Tropical Grasslands (1991) Volume 25, 365–370

Anthracnose (Colletotrichum gloeosporioides) development in a Stylosanthes spp. based pasture in response to fire and rain


Plant Pathology Branch, QDPI, Queensland, Australia.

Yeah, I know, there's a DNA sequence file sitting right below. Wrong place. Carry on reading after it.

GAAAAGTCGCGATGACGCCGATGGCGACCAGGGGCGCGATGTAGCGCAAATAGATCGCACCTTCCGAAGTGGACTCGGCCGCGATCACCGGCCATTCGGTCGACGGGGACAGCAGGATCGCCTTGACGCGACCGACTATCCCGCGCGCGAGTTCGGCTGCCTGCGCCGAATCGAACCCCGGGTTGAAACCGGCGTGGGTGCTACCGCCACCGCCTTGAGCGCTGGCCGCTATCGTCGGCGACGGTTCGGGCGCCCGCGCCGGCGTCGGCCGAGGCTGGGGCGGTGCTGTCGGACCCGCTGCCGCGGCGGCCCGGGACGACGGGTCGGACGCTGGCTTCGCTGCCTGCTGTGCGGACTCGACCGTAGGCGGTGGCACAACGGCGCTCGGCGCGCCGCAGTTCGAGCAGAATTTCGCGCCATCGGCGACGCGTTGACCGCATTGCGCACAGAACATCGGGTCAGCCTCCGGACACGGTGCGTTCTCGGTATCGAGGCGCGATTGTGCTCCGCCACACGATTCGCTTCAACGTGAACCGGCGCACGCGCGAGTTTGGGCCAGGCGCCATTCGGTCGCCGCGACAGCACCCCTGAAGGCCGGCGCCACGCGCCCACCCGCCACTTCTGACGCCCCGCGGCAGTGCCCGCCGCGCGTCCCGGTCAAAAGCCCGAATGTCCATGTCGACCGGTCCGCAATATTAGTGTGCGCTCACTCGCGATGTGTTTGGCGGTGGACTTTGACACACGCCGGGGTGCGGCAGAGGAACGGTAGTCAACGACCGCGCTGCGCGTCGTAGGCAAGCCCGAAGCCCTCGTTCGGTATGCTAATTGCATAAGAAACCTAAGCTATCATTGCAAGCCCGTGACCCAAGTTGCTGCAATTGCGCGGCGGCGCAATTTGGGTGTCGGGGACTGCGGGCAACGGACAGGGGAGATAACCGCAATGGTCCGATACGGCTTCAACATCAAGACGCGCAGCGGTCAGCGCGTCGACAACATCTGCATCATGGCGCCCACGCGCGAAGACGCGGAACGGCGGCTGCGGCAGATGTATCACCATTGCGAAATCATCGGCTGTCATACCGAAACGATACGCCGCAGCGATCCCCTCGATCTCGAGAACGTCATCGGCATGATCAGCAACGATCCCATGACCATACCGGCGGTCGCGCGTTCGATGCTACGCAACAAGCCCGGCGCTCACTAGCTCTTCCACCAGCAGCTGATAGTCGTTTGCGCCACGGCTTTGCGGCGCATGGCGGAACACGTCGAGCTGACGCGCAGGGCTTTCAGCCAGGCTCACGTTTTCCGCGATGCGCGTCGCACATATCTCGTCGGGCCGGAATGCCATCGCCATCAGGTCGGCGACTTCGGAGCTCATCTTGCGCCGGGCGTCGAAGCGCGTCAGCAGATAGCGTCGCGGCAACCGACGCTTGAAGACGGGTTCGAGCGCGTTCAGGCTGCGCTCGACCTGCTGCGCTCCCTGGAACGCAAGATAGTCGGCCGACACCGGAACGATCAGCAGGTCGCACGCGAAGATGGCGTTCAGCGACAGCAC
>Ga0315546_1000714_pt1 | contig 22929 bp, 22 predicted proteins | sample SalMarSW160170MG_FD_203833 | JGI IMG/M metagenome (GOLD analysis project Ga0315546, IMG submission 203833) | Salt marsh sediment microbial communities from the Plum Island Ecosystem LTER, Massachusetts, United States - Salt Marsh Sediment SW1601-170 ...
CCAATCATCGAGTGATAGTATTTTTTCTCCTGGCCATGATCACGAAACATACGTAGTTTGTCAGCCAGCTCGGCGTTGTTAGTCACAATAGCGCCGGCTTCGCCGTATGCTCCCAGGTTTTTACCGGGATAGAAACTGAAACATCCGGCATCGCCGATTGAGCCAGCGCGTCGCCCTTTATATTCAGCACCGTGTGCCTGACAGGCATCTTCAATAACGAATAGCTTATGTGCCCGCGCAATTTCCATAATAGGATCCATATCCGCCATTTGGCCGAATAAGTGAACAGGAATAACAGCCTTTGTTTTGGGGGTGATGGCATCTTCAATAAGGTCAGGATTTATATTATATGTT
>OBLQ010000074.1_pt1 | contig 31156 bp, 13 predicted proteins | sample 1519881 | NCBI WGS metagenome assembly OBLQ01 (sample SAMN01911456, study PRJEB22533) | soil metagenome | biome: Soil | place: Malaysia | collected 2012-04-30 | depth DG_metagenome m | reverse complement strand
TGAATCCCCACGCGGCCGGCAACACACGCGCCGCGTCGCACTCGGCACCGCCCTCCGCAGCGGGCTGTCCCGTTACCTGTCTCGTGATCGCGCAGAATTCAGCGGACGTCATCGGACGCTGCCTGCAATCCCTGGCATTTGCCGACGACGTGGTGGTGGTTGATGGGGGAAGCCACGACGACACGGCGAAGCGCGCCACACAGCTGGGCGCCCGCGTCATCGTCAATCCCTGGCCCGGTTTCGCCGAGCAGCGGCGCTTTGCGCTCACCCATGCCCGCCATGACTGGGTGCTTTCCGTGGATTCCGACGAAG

Following a wildfire which caused patchy damage to a Stylosanthes spp. pasture in north Queensland, anthracnose development was monitored in the subsequent plant generation in unburned, partially burned and completely burned areas. The disease, caused by Colletotrichum gloeosporioides, appeared within four days after seedling emergence in unburned areas but not until after 14 days in both burned treatments, indicating that seedborne inocula did not establish an anthracnose epidemic. Although disease incidence increased rapidly in the unburned areas and had affected 70% of the plant population in the first 14 days, at the conclusion of the experiment (52 days after commencement) only 6.6% of the population in the completely burned area showed symptoms. There was no difference in anthracnose development between the two burning treatments. Laboratory isolations indicated that the fungus was unable to survive in sub-epidermal lesions remaining in plant debris exposed to the fire, and trap plants exposed daily during rainfall indicated very little inoculum was present in these areas. The bulk of the inoculum appeared to be that of a single, simple race of C. gloeosporioides. Provided other effects are considered, managing anthracnose in Stylosanthes spp. pastures and seed crops by fire is worthy of consideration.

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